What Are the Laws in Arizona Concerning Divorce & Taking Your Kids Out of State?
By Heather Frances J.D.
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Arizona requires parents to file proposed parenting plans during the divorce process, and the court only rules on custody issues if parents cannot agree to a parenting plan or some aspect of it. A couple’s parenting plan can give specific guidance about how the parents intend to handle vacations and relocations. Arizona law also provides rules about relocating children when the parents are divorced.
Typically, parenting plans address vacation issues. If the parents agreed on these issues, the court incorporates these agreed-upon terms into the divorce decree. Commonly, a parenting plan or custody order contains directions for a parent who wishes to take a child out of state for a short vacation like spring break. The order may require the vacationing parent to notify the other and exchange contact information before traveling, and it may limit the number of days the child can be taken out of Arizona.
Objections to Vacation Plans
If one parent objects to the vacation plans of the other parent, he can file a petition to ask the court to intervene. For example, if the objecting parent has reason to believe the child may be in danger if the other parent takes him out of state, he could ask the court to review the case and prevent the travel. If a couple’s parenting plan does not contain any provisions for vacations, they may return to court to ask the judge to modify the parenting plan to address such issues.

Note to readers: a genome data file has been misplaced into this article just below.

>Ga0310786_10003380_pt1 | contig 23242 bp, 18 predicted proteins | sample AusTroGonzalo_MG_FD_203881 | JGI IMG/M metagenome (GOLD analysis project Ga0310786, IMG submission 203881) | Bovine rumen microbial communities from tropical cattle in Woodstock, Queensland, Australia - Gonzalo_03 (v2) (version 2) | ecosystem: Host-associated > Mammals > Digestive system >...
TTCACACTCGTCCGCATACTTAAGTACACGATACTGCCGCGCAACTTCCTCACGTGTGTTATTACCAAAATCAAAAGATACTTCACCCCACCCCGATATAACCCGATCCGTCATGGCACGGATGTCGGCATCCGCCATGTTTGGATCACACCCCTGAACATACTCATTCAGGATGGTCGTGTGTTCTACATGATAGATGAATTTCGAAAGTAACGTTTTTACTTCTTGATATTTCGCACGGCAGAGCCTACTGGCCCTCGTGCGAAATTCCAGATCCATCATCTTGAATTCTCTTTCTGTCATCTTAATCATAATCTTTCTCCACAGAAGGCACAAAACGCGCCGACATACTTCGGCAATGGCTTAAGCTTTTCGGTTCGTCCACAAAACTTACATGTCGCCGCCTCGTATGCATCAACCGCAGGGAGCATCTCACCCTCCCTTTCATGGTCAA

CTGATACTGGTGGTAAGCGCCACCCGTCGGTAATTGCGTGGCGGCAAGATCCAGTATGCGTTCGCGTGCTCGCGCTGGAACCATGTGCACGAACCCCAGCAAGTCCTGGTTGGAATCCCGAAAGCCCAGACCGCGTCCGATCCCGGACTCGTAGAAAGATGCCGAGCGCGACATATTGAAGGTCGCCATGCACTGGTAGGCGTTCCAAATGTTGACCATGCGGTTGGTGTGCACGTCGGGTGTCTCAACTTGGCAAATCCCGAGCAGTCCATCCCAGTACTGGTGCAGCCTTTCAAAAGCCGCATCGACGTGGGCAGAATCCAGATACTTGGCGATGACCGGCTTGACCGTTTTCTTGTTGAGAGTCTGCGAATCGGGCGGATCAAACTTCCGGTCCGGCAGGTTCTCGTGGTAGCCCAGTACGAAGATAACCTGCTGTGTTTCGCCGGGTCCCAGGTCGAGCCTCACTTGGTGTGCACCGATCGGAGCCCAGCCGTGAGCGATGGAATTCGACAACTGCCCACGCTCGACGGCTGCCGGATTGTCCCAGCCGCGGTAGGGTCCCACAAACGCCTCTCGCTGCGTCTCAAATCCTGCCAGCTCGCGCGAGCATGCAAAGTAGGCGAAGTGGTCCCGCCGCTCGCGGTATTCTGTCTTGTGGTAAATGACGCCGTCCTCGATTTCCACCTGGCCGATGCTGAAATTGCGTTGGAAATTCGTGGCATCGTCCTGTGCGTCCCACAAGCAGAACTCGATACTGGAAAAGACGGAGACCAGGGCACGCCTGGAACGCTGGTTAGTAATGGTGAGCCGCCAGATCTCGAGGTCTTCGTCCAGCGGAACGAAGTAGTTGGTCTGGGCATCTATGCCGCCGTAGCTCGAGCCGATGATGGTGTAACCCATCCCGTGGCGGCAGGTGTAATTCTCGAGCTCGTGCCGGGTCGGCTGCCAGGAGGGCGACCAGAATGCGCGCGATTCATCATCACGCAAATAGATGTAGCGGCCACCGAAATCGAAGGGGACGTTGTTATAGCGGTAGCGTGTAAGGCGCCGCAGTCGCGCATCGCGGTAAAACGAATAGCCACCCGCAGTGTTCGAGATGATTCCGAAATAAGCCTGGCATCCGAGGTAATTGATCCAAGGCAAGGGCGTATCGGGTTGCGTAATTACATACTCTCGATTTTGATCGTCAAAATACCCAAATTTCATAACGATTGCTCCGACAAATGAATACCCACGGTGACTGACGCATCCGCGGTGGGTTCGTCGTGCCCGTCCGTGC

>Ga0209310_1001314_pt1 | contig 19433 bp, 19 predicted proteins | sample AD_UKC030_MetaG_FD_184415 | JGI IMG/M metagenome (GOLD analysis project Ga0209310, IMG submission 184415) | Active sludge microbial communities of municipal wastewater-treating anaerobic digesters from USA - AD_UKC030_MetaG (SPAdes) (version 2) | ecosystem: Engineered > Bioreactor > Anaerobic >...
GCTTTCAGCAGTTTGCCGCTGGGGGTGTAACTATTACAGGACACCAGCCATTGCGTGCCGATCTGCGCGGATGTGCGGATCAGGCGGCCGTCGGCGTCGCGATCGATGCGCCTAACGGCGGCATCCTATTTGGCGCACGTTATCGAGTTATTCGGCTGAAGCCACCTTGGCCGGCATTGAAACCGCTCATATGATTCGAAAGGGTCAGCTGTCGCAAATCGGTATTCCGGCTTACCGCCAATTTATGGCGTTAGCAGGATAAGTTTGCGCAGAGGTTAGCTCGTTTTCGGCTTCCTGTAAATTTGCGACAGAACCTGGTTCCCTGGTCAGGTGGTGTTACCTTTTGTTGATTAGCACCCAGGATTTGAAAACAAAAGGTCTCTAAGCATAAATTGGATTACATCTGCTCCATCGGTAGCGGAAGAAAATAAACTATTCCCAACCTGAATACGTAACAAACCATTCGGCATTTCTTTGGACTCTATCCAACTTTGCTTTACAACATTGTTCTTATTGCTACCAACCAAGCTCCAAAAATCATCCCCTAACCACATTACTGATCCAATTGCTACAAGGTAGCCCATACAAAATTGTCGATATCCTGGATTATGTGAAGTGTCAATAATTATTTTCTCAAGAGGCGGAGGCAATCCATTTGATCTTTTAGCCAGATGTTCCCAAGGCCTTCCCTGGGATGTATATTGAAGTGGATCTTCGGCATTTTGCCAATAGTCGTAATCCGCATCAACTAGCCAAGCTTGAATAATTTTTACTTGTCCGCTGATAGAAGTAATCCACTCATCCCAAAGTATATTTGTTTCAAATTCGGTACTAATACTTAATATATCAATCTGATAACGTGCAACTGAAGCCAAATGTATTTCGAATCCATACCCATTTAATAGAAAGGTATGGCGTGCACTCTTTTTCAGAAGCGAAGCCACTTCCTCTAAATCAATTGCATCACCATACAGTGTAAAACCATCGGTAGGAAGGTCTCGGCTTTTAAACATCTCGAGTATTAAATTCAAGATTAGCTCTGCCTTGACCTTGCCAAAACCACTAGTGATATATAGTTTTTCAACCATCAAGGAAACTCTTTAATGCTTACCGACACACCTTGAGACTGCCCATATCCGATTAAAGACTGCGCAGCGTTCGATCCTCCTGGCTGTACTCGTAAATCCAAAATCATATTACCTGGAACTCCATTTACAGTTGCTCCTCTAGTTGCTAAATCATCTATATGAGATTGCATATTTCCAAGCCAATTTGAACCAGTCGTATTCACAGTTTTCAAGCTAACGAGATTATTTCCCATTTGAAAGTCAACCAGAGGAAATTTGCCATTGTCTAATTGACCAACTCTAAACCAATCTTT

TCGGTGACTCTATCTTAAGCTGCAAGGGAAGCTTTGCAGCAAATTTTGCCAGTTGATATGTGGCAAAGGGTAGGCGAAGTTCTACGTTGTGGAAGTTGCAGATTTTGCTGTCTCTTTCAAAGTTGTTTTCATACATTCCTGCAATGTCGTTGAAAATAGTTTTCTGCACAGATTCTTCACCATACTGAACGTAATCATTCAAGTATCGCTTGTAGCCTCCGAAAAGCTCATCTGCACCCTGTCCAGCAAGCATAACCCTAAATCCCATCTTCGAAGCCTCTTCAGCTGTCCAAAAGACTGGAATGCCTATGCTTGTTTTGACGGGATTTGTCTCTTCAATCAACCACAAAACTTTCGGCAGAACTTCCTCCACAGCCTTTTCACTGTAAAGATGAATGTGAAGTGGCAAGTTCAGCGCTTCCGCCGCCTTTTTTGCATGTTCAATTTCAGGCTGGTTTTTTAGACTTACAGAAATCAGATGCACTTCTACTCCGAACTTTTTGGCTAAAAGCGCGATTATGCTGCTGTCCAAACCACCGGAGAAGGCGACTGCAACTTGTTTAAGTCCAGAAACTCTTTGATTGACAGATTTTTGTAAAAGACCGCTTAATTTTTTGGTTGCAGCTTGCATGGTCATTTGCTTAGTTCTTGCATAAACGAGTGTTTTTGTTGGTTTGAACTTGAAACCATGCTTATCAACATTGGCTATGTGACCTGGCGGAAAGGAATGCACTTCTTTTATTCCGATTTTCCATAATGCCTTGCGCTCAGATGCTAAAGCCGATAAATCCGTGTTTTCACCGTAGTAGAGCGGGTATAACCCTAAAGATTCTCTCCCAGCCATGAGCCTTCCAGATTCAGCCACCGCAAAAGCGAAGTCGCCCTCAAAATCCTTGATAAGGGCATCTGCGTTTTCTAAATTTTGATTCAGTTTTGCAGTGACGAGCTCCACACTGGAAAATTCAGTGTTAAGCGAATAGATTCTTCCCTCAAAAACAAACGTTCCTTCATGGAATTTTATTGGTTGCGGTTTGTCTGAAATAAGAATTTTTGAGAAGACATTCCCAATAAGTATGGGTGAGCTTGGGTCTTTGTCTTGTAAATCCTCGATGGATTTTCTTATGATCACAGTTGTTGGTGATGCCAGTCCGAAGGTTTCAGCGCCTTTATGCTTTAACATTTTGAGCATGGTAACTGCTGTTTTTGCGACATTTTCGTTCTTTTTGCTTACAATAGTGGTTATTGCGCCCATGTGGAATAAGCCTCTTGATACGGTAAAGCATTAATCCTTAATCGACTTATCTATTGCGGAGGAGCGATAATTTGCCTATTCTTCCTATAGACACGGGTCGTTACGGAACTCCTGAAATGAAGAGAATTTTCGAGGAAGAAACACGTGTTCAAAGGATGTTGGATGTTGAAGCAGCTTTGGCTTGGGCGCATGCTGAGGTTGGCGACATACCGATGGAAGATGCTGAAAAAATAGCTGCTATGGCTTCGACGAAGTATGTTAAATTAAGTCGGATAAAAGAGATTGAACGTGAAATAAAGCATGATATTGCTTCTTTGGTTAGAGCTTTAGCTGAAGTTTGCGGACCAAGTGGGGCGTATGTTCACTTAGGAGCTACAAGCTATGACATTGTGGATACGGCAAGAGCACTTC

Arizona law requires a parent who intends to relocate — either out of state or more than 100 miles away — to give the other parent at least 60 days notice, and the notice must be delivered by certified mail or as otherwise permitted by Arizona law. The other parent has 30 days to file an objection with the court. If the other parent objects, the relocating parent has the burden to prove to the court that the move is in the child’s best interests and is not merely an attempt to get the child away from the other parent.
Parents who wish to relocate don’t necessarily have to wait until the court makes its decision before they can temporarily relocate the child. A parent with sole custody or primary physical custody can relocate temporarily — until the court has a chance to make its decision — if the relocation is due to the parent’s or step-parent’s health, safety or employment. If parents share substantially equal physical custody arrangements, the relocating parent can only relocate temporarily if the other parent agrees in writing.
Heather Frances has been writing professionally since 2005. Her work has been published in law reviews, local newspapers and online. Frances holds a Bachelor of Arts in social studies education from the University of Wyoming and a Juris Doctor from Baylor University Law School.